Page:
“Moscow for All” rally sees anti-fascists gather
About 1,500 people took part in the rally on Pushkin Square, according to police sources. However, the organizers claim even more people attended the event. The authorized gathering under the slogans “Moscow for All” and “No to Fascism” lasted for about 90 minutes. The participants carried Russian flags and did not shout any political slogans. The rally took place in Moscow on Sunday and attracted some public figures.
The event was organized by writer Viktor Shenderovich who earlier described xenophobia as indecent. He believes there are enough “normal people” to respond to the recent actions of football fans and nationalists that took place in Moscow and other Russian cities.
On December 11, soccer supporters and nationalists clashed with police on Manezhnaya Square near the Kremlin. The violence followed what was a peaceful start to a protest over the killing of Egor Sviridov in a fight with a group of men originally from Russia’s North Caucasus. Four days after the riots over the killing, police prevented ethnic clashes between nationalists and natives of the Caucasus.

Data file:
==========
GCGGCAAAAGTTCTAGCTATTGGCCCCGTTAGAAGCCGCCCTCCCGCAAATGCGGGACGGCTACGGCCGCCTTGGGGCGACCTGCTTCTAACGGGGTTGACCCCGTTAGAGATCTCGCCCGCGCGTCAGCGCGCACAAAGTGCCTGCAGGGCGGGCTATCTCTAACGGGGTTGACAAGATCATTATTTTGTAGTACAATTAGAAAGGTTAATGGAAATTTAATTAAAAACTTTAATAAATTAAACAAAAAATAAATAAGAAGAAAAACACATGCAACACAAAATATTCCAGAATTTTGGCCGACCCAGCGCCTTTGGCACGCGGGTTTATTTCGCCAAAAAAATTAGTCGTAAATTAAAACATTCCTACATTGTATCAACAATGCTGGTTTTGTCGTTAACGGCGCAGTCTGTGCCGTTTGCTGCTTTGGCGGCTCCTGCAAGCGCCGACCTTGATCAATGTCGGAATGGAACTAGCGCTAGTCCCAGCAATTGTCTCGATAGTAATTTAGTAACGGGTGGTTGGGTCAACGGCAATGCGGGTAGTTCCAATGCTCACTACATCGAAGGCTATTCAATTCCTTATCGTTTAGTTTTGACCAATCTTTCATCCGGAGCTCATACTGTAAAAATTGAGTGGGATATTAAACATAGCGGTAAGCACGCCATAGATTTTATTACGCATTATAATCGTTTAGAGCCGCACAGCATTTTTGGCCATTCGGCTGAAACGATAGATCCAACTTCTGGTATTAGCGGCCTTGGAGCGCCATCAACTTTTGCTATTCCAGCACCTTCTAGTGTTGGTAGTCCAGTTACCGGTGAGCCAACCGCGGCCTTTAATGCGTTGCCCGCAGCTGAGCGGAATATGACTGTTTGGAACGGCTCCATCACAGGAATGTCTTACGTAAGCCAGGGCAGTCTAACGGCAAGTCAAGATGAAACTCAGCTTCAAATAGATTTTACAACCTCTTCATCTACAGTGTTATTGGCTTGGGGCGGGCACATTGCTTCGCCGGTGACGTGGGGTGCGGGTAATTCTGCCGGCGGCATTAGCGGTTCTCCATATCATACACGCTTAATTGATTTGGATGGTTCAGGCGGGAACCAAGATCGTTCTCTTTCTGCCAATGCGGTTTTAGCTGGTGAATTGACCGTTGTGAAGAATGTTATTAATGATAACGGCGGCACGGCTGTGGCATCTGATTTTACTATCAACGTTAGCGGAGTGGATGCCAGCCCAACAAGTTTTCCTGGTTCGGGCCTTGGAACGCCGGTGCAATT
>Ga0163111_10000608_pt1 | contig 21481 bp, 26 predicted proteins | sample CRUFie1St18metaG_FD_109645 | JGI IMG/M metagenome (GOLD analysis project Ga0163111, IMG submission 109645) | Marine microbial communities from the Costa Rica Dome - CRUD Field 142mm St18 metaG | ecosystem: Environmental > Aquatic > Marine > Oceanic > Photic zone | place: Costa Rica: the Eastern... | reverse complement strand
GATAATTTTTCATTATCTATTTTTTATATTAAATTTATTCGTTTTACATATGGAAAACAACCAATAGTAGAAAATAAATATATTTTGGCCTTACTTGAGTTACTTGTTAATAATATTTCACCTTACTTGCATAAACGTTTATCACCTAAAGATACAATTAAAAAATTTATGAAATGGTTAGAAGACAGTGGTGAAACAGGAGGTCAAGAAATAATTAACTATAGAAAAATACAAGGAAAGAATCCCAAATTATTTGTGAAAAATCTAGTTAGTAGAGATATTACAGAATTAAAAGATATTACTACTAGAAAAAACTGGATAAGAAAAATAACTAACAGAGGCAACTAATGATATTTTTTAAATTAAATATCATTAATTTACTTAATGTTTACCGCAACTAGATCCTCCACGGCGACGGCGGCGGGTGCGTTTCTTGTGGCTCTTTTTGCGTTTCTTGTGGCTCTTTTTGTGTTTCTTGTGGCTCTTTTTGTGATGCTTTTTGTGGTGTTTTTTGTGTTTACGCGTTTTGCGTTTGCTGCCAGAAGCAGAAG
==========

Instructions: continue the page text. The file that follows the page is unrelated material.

Currently, more than 170 ethnic groups live in Russia.
Shenderovich said the events on Manezhnaya Square forced him and several civil groups to organize an alternative rally. What is going on in Moscow's streets “forces us to ring those few bells that we have,” he told the rally on Sunday. Among those who also spoke against xenophobia were writer Dmitry Bykov, film directors Pavel Lungin and Pavel Bardin and the leader of the movement for the protection of the Khimki Forest Evgenia Chirikova.
Aleksey Simonov, head of the Glasnost Defense Foundation and a rally participant, told Novye Izvestia daily: “There are a great number of people who disagree that Moscow is only for Muscovites and Russia only for Russians.”